Conservatives Slowly Turning Federal Courts

U.S. Circuit Court vacancies lowest since 1984

Nearly three years into the Trump presidency, the advance of conservative-leaning judges to the federal bench has been swift, with nearly 90% of the president’s nominees being confirmed, according to data from the Heritage Foundation.

This fall, as judicial vacancies on federal appeals courts are at the lowest level since the end of Ronald Reagan’s first term, the Senate has the chance to turn historically liberal federal circuit courts in the West and the Northeast in a more conservative direction.

The U.S. 9th Circuit Court of Appeals, which covers California, Oregon, Washington, Hawaii, Montana, Idaho and Arizona, has 29 judges, nine of which have been confirmed under President Trump. While liberal appointees still hold 16 seats, the balance of power has trended conservative, with a new nominee, Danielle J. Hunsaker, a county judge in Oregon, facing a likely confirmation this fall that could give conservatives 13 seats.

“Even without a circuit flip,” writes Jorge Gomez of First Liberty Institute, “the president’s nominees still have an impact, since most cases are decided by a randomly selected panel of three judges. Additional conservative judges could also help moderate opinions from liberal majorities, as well as write dissents that may prompt review from the U.S. Supreme Court.”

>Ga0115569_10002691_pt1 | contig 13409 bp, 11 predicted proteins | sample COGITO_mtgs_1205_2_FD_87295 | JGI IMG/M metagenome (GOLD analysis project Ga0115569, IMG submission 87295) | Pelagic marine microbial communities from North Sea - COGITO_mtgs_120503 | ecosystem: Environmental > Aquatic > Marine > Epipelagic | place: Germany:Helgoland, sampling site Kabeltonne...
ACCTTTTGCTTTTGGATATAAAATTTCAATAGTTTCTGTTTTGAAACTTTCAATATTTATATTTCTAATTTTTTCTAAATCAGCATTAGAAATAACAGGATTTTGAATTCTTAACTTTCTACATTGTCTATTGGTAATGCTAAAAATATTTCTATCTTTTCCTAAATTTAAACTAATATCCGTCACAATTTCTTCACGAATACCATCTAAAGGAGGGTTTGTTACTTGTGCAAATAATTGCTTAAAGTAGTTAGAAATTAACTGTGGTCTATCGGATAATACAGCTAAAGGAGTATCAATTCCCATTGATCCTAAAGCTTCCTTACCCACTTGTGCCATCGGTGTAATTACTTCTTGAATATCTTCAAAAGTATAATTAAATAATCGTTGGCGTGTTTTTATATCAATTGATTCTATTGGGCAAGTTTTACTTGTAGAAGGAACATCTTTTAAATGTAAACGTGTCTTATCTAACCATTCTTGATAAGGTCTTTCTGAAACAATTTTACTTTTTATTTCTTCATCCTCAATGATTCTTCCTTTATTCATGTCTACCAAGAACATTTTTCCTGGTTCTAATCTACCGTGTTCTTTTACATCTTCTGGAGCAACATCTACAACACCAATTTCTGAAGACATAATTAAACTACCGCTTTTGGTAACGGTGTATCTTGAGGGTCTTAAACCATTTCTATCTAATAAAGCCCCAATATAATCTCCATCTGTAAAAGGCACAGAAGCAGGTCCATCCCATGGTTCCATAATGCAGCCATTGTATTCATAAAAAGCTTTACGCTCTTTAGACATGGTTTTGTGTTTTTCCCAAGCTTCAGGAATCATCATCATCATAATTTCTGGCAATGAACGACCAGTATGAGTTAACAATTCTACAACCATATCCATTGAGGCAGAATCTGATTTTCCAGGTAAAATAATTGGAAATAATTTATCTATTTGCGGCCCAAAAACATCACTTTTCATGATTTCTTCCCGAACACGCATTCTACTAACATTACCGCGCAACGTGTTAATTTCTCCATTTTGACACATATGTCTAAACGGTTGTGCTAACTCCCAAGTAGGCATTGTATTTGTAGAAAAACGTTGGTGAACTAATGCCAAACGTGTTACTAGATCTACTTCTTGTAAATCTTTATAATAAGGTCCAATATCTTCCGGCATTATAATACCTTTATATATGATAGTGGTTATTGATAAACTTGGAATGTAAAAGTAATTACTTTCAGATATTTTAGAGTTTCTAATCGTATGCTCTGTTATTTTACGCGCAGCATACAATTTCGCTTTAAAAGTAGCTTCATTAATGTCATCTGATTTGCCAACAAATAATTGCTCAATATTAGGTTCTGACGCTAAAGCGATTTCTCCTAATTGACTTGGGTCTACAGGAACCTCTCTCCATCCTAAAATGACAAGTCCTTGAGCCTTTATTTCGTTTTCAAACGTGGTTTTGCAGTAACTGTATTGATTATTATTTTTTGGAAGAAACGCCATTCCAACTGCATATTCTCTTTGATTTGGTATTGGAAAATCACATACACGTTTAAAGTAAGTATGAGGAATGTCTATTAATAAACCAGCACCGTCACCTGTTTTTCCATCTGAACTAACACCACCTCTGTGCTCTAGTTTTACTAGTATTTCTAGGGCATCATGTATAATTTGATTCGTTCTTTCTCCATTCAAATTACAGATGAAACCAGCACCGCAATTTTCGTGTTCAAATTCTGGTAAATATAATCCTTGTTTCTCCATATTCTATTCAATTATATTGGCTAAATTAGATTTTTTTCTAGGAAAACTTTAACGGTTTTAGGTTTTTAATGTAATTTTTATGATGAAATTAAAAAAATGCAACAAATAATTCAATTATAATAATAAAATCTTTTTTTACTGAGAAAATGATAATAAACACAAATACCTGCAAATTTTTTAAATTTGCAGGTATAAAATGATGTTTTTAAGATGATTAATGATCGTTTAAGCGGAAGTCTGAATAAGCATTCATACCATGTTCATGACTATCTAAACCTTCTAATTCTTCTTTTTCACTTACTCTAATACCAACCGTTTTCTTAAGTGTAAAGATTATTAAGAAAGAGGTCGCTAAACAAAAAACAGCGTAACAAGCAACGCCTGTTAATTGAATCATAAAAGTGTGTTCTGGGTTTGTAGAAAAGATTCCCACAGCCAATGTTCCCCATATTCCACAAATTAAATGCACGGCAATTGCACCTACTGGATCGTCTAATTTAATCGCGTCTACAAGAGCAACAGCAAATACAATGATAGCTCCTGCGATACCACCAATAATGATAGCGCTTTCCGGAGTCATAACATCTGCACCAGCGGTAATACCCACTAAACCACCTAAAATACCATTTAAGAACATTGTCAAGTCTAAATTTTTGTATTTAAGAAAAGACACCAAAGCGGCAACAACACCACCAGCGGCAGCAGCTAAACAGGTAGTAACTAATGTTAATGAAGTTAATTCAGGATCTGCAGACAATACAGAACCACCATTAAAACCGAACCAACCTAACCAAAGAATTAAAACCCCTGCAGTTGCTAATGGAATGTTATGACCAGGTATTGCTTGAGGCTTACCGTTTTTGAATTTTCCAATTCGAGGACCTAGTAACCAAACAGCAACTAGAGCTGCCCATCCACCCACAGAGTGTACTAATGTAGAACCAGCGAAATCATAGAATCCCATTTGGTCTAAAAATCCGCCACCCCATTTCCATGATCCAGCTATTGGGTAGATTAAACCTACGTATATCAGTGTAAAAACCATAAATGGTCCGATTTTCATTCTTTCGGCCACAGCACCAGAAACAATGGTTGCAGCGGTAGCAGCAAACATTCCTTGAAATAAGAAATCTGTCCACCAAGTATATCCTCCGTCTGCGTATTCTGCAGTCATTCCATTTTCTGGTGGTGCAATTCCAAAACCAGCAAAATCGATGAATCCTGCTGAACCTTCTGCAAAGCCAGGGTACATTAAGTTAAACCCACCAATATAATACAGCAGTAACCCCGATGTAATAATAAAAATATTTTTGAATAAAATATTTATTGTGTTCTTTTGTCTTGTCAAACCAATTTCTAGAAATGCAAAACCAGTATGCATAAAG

One pending case that could be affected is that of ousted high school football coach Joe Kennedy, a Marine veteran who lost his job in Bremerton, Washington, for kneeling in a silent prayer of thanksgiving on the 50-yard-line after games. A three-judge panel of the 9th Circuit ruled against Kennedy, who is represented by First Liberty attorneys. His case could come up again in that same appellate court; it is currently awaiting a second hearing in the same U.S. district court in Washington that ruled against him in 2016.

Meanwhile in the Northeast, the U.S. 2nd Circuit Court of Appeals currently has a 6-5 liberal majority but has two vacancies that could be filled this fall by conservative judges. If the Senate confirms the president’s nominees, it would turn to a 7-6 conservative majority. Thus far, one judge has been nominated: William Nardini, a federal criminal attorney for the District of Connecticut who has been praised for his commitment to “constitutionalist jurisprudence.”

First Liberty is litigating a case in federal district court that could end up in the 2nd Circuit Court of Appeals. City officials in Airmont, New York, have blocked an Orthodox Jewish community from hosting religious gatherings in their private homes.

If the district court rules for the city, an appeal to a new conservative majority in the 2nd Circuit could be “profound,” First Liberty says.

The Texas-based religious liberty firm says the influence of conservative court appointees was seen most recently on the U.S. 8th Circuit Court of Appeals, where Judge David Stras, one of four Trump nominees to that court, was a key vote on a three-judge panel that upheld the religious liberty rights of two Christian videographers in Minnesota.